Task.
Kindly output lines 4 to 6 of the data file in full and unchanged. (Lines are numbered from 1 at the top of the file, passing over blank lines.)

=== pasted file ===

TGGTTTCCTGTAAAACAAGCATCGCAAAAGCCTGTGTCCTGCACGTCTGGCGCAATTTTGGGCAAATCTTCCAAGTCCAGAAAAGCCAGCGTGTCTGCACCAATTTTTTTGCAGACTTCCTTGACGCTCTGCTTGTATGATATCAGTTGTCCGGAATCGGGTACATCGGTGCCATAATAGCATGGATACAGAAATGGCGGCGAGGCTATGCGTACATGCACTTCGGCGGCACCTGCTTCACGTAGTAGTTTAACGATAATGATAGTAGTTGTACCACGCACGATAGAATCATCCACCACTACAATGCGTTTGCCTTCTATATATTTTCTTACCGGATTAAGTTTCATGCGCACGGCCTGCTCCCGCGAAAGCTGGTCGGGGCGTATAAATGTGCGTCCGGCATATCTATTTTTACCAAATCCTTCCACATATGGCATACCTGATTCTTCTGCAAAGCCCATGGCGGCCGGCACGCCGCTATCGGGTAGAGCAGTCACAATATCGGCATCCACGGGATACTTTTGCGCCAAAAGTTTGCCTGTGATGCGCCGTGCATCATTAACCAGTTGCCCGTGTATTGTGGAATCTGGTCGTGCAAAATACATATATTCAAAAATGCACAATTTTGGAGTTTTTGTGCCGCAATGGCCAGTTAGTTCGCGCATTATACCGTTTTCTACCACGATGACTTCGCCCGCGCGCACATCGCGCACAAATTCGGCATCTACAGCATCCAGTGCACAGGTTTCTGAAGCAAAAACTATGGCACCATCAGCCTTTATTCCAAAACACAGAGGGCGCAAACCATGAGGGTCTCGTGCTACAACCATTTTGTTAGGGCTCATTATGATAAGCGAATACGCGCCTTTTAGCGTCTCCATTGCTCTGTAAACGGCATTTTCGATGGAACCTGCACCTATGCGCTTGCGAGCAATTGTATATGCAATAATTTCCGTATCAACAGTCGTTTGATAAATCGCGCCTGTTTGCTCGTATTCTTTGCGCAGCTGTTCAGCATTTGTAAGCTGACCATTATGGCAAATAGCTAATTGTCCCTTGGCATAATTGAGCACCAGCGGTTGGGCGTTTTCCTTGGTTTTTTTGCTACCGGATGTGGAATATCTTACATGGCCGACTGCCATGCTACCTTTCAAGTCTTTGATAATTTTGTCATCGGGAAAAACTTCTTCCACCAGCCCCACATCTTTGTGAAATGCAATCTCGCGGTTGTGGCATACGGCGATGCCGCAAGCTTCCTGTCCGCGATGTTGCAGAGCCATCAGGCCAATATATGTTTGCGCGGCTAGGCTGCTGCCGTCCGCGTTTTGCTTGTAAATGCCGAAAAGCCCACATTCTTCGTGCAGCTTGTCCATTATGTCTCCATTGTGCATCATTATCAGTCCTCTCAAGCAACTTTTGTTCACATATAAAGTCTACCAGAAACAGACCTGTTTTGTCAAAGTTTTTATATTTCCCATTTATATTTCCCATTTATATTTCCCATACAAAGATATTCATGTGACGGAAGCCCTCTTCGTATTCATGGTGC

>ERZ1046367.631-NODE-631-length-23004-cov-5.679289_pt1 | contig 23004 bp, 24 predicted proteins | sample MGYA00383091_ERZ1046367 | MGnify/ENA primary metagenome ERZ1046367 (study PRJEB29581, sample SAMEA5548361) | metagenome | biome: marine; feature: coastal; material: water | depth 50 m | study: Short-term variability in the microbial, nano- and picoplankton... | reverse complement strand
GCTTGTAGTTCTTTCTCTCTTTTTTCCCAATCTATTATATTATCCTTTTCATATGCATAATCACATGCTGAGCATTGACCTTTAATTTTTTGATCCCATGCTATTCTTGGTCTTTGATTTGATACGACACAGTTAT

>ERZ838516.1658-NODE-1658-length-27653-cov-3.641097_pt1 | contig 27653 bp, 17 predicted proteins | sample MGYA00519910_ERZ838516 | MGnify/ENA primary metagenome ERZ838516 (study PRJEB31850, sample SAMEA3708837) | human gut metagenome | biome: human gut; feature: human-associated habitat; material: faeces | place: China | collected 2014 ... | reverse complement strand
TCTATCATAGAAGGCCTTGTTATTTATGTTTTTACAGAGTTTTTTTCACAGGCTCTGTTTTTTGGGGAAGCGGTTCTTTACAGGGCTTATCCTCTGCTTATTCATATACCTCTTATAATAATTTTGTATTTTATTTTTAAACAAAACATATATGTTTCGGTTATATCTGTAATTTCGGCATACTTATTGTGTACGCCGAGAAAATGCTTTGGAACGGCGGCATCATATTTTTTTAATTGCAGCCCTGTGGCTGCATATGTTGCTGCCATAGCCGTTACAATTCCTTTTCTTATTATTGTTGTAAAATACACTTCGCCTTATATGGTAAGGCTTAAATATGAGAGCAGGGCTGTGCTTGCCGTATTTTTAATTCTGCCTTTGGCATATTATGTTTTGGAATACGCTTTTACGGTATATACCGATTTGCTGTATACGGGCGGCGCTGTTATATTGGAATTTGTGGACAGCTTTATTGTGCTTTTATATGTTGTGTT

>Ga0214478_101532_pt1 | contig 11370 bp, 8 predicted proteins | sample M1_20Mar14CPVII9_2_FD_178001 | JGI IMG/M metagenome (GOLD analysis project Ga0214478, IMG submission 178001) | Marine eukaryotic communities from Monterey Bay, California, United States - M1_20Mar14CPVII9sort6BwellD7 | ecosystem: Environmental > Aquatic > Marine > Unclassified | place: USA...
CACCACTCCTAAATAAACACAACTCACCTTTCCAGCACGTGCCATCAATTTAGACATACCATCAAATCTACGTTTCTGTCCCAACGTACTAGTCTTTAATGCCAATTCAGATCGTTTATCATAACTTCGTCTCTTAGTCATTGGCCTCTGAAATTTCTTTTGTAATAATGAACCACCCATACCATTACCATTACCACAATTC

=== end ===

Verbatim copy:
>ERZ838516.1658-NODE-1658-length-27653-cov-3.641097_pt1 | contig 27653 bp, 17 predicted proteins | sample MGYA00519910_ERZ838516 | MGnify/ENA primary metagenome ERZ838516 (study PRJEB31850, sample SAMEA3708837) | human gut metagenome | biome: human gut; feature: human-associated habitat; material: faeces | place: China | collected 2014 ... | reverse complement strand
TCTATCATAGAAGGCCTTGTTATTTATGTTTTTACAGAGTTTTTTTCACAGGCTCTGTTTTTTGGGGAAGCGGTTCTTTACAGGGCTTATCCTCTGCTTATTCATATACCTCTTATAATAATTTTGTATTTTATTTTTAAACAAAACATATATGTTTCGGTTATATCTGTAATTTCGGCATACTTATTGTGTACGCCGAGAAAATGCTTTGGAACGGCGGCATCATATTTTTTTAATTGCAGCCCTGTGGCTGCATATGTTGCTGCCATAGCCGTTACAATTCCTTTTCTTATTATTGTTGTAAAATACACTTCGCCTTATATGGTAAGGCTTAAATATGAGAGCAGGGCTGTGCTTGCCGTATTTTTAATTCTGCCTTTGGCATATTATGTTTTGGAATACGCTTTTACGGTATATACCGATTTGCTGTATACGGGCGGCGCTGTTATATTGGAATTTGTGGACAGCTTTATTGTGCTTTTATATGTTGTGTT

>Ga0214478_101532_pt1 | contig 11370 bp, 8 predicted proteins | sample M1_20Mar14CPVII9_2_FD_178001 | JGI IMG/M metagenome (GOLD analysis project Ga0214478, IMG submission 178001) | Marine eukaryotic communities from Monterey Bay, California, United States - M1_20Mar14CPVII9sort6BwellD7 | ecosystem: Environmental > Aquatic > Marine > Unclassified | place: USA...